Northern Caddisflies are a group of highly beneficial insects that split their lives between water, land and air.
While Northern Caddisflies resemble moths, they are not related. A Caddisfly has a life cycle more similar to dragonflies. Female Caddisflies lay their fertilized eggs either directly in water, or just above the water line on some kind of vegetation. Creeks, streams, lagoons, ponds and lakes make great habitats. Eggs hatch and the worm-like larvae live underwater for sometimes as long as a year. They have feathery gills that allow them to breathe. They build little cases or 'homes' for themselves that they bring with them everywhere they go and eventually use them when it is time to pupate. In the meantime, they feed on plant material under water or other small aquatic insects. They molt multiple times underwater, growing larger, and building newer, bigger cases when needed. After pupating into their winged adult form, they crawl or float out of the water and fly away. Adults have short life spans (just a month or so), making it a special thing to see one alive. They do not eat. Instead they spend all their remaining days reproducing.
Because much of the young Northern Caddisfly's life is spent underwater, the cleanliness of the water greatly impacts the insect's ability to survive. Toxic or chemically polluted water kills the delicate larvae, which results in a small population or the complete absence of Caddisflies in that region. For this reason, biologists use the presence of Caddisfly larvae and their adults as an indication of how clean that water source is. Many Northern Caddisflies equates to good, clean streams and creeks.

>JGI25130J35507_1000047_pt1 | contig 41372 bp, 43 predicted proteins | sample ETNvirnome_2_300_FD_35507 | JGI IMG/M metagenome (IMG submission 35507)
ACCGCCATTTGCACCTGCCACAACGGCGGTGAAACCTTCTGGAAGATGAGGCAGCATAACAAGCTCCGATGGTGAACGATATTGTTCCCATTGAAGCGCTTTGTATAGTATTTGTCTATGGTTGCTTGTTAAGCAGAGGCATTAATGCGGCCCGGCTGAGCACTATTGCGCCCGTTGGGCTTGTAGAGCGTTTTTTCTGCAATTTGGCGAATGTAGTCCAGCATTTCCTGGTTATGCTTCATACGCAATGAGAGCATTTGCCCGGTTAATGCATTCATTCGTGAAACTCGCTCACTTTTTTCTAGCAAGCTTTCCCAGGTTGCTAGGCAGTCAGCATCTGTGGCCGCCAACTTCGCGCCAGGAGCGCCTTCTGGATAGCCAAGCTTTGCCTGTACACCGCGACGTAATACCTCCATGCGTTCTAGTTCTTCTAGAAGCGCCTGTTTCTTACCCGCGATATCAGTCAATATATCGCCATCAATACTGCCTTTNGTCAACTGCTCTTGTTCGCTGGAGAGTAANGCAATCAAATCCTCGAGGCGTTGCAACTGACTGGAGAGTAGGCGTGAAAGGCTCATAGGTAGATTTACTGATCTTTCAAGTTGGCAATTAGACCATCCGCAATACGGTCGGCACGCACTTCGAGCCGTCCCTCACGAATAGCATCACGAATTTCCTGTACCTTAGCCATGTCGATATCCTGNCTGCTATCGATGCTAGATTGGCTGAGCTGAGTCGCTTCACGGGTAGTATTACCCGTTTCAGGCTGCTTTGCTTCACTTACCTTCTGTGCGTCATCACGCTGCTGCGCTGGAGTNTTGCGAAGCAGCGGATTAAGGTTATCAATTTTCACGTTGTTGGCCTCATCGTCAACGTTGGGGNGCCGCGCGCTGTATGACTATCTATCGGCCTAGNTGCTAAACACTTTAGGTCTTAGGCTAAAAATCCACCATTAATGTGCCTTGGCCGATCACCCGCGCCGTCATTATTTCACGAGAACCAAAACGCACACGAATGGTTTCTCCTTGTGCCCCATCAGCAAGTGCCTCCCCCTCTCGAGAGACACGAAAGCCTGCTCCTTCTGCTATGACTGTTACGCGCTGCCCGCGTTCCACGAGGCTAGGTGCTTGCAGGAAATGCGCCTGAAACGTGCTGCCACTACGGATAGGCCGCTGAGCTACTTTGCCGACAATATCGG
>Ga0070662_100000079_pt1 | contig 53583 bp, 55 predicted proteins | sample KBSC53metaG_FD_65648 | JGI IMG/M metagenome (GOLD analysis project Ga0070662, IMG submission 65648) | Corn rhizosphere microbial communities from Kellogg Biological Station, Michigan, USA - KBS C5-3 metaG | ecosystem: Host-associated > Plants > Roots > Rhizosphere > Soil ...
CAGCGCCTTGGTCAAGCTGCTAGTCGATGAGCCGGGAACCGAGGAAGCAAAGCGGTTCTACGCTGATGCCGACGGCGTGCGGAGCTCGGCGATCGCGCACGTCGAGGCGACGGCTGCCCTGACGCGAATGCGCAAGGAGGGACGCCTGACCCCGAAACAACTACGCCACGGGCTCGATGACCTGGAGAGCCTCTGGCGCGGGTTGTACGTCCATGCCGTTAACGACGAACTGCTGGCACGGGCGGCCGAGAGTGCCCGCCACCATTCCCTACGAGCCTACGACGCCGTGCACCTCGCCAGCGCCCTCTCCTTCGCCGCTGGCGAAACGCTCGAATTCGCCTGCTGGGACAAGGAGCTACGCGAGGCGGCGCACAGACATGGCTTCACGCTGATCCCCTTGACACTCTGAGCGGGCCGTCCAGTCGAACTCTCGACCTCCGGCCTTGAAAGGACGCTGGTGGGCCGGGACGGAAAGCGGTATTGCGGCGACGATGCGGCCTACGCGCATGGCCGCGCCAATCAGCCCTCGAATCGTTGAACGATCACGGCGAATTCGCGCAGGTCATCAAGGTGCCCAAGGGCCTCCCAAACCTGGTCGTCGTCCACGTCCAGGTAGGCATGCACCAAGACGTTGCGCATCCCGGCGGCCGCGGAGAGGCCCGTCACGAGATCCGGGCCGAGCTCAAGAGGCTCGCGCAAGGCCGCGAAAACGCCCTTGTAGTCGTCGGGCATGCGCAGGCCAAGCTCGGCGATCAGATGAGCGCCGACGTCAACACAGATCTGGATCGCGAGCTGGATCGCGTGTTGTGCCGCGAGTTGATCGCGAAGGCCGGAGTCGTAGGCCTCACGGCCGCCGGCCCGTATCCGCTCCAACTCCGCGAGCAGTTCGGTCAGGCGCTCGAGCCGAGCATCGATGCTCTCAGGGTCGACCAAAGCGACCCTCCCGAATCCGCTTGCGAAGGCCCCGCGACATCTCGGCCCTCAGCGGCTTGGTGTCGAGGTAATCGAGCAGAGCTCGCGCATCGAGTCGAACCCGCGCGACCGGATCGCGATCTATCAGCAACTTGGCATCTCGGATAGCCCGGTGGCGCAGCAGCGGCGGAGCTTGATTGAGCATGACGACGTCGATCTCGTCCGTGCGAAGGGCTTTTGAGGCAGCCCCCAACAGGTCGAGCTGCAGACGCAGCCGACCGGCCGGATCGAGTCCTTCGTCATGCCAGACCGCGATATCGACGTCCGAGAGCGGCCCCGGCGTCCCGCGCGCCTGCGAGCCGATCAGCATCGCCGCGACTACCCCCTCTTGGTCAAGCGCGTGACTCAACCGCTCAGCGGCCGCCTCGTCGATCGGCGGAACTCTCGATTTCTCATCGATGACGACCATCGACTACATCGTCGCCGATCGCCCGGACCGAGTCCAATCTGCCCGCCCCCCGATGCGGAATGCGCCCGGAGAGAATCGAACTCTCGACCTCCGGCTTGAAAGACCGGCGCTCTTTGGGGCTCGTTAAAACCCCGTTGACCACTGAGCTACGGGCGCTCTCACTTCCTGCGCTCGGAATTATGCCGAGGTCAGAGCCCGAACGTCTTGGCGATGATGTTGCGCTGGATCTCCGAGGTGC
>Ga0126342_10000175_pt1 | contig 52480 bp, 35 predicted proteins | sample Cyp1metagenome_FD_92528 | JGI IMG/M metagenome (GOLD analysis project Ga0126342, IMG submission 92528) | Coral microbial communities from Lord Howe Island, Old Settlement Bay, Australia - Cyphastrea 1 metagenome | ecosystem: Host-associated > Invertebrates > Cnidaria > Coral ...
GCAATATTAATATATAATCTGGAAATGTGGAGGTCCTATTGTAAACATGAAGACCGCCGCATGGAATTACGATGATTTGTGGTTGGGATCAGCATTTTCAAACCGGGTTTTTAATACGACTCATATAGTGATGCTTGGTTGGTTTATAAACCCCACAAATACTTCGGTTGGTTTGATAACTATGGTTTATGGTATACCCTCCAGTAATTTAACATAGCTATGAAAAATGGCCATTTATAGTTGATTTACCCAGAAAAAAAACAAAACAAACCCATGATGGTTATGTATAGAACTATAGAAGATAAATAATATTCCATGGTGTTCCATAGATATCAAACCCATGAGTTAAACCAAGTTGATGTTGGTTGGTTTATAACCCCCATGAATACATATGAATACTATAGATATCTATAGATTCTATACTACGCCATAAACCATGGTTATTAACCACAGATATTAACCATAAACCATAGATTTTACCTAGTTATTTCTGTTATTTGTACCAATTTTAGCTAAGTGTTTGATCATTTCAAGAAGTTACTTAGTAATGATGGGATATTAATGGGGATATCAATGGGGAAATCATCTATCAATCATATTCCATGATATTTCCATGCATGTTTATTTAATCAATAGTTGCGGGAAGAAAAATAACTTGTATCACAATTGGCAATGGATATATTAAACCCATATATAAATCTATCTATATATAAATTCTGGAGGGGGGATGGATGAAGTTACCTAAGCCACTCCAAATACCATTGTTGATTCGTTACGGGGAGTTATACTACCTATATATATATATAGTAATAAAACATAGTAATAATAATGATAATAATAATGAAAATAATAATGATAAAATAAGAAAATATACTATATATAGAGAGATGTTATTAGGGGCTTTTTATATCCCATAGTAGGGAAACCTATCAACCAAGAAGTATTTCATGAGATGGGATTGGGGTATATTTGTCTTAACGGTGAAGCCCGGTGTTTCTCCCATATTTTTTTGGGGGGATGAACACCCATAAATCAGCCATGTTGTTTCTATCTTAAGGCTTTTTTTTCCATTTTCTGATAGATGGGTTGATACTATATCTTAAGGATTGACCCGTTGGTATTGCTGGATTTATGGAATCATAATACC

Scientific Name: Pycnopsyche sp.
Other Name(s): Sedge
Size (Adult; Length): 17mm to 25mm (0.66in to 0.98in)
Note: An insect's reach is not limited by lines drawn on a map and therefore species may appear in areas, regions and/or states beyond those listed above as they are driven by environmental factors (such as climate change), available food supplies and mating patterns. Grayed-out selections indicate that the subject in question has not been reported in that particular territory. U.S. states and Canadian provinces / territories are clickable to their respective bug listings.